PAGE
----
Redefine respect

Before I begin this post, I make a solemn confession and apology to all readers – as you may have noted, I got into an abusive streak since June 2008. Despite my good command of the language, I edged onto the abusive side (and some of you may have even noted the amount of swearwords I used, albeit in asterisks). All that anger culminated from the underlying story behind mom’s hospitalisation. I’m sorry if whatever I have written sounds offensive to you, and I’ll stop this abusive streak effective today.

Now, on to my post.


There’s so much distortion between good and evil that sometimes, we don’t even know who to hold in respect, and what to respect someone for. These days, the majority of people with respectable titles are, in fact, not at all respectable in their own right. And sometimes, there are respectable people in our midst – only that we keep them at a distance because of certain trifles – small traits in their character which make us want to stay away from them.

I mean, come on, guys, tell me – which one of these two would you rather respect ? A lawyer whose father is a Datuk Seri, for instance, and doesn’t follow court protocol ? Or would you rather an ordinary layman who swears and curses so much because of his violent streak, but would go all out to care for his friends and for the people around him ? (You could leave your response to this in the comment box.)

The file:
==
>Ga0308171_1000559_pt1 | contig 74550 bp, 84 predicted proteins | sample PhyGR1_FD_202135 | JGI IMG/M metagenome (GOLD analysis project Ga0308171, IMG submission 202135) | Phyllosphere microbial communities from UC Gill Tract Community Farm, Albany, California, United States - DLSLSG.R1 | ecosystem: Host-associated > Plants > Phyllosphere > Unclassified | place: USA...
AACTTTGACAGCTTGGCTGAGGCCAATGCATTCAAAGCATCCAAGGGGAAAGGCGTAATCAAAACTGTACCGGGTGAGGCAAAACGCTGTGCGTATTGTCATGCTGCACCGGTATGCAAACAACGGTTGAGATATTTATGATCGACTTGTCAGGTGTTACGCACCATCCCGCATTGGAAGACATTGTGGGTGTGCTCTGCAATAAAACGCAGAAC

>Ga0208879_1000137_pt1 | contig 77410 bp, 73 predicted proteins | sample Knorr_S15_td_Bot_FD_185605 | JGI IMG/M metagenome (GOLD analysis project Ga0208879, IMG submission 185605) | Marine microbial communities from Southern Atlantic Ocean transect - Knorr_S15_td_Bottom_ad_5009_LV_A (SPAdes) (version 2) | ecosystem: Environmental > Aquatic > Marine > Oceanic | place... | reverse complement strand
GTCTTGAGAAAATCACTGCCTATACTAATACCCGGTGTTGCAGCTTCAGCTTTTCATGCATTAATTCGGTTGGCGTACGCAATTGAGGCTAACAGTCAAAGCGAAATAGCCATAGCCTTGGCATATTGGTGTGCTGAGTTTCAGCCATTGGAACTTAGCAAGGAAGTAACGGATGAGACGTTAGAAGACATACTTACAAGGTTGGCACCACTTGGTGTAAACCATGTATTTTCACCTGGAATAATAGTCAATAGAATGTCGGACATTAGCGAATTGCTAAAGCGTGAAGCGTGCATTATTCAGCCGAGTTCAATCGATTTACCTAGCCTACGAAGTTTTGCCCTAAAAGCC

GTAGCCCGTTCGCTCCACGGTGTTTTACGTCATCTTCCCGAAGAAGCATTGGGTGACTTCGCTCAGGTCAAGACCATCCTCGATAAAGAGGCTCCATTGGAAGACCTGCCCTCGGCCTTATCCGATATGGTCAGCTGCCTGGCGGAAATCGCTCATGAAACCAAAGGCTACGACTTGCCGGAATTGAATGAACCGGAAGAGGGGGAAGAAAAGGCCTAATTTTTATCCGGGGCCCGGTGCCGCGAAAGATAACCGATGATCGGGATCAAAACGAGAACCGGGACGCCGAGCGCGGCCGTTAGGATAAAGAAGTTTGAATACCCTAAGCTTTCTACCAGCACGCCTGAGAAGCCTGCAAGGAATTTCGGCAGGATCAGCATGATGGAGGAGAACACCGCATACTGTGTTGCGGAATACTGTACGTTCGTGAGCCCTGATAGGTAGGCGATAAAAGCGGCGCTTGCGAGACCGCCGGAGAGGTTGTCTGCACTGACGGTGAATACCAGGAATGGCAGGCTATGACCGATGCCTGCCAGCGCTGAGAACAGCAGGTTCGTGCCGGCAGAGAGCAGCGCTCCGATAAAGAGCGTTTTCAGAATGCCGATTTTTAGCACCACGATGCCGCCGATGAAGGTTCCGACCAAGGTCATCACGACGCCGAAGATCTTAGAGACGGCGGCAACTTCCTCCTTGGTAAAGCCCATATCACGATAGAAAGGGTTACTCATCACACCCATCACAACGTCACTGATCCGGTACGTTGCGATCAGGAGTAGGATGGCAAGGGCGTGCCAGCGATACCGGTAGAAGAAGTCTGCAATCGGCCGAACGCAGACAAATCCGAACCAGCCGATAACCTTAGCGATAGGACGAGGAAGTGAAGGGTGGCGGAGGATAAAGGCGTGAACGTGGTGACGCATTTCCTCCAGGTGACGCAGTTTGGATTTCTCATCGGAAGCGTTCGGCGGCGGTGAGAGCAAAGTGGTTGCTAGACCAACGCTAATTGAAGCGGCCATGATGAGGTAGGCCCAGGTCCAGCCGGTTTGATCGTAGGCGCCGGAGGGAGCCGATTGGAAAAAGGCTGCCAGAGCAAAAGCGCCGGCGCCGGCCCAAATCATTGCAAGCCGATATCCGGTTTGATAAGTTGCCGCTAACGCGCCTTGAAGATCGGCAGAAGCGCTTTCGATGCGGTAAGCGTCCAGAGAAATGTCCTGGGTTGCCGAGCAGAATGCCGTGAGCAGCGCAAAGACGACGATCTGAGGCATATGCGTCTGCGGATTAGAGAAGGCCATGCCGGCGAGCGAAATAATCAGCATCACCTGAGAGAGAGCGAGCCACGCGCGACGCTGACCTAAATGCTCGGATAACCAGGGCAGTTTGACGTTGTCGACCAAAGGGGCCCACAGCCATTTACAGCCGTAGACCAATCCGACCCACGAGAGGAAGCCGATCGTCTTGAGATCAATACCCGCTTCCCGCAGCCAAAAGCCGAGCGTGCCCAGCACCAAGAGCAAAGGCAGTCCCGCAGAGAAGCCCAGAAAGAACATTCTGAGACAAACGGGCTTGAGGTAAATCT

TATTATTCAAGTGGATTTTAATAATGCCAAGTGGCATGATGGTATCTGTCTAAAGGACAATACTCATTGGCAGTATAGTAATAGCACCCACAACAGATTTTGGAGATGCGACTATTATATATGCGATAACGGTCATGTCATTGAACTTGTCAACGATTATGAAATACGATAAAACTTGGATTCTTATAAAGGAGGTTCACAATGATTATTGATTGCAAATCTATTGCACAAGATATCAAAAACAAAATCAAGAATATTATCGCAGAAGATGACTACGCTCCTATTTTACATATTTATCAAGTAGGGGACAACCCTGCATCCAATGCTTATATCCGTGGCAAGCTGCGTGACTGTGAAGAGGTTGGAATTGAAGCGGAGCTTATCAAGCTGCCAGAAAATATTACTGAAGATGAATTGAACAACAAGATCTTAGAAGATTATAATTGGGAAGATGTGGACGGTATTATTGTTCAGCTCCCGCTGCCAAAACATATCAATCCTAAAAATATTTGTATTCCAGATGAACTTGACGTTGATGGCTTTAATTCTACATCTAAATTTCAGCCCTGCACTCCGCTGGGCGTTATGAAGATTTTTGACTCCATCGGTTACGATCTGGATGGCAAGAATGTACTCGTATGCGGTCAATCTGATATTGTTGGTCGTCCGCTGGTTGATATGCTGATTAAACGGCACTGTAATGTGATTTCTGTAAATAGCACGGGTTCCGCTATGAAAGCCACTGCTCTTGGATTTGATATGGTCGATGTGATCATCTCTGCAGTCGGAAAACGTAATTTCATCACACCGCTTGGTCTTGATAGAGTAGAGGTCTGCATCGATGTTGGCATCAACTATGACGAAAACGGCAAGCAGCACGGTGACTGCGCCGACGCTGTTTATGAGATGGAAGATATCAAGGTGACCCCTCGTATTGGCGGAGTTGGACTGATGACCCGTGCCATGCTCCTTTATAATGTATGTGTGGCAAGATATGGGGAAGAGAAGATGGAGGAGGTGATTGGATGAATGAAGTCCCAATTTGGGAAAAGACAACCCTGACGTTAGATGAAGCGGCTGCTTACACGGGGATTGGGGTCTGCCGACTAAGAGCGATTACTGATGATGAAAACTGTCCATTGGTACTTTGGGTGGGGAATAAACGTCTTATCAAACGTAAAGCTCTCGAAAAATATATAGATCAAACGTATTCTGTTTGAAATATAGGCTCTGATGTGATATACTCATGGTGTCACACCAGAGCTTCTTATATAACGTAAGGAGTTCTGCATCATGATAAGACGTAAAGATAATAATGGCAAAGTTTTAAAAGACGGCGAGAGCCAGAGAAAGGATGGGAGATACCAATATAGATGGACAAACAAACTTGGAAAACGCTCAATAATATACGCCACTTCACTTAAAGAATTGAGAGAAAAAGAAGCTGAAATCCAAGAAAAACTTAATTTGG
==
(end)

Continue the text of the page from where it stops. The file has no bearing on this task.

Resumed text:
Regardless of what you’ve chosen, respect is a subjective quality, just as is fairness.

And here’s where my humble opinion comes in.

Unless someone is known to be a hardcore, bad guy who does nothing but flirts, stays away from class, hangs out with other bad guys etc., language is not a key factor in respect. Deeds come first for me. A person merits all the respect his kith and kin can give him if he goes all out demanding what is good (never mind if there’re swearwords in between, he still did it for a good cause). Demanding unity among Malaysians, help for all students, proper care given towards family and friends – these are just a few of the many good things a person can do to give him respect. Or well, if a person sitting next to me helps me sincerely with something – maybe an assignment, I’d give him all the respect I can give, regardless of what he has done in the past.

I disrespect people who take sides in a dispute, let alone in a war.

I disrespect people whose only mission is to disunite Malaysians, and to a greater extent, my family.

I disrespect people who give derogatory comments about others’ interests (unless those interests are harmful, of course).

And I certainly don’t hold many politicians in respect : look at the mess Malaysia is in right now. They’ll need to prove themselves worthy of a young Malaysian’s respect by bringing us together.


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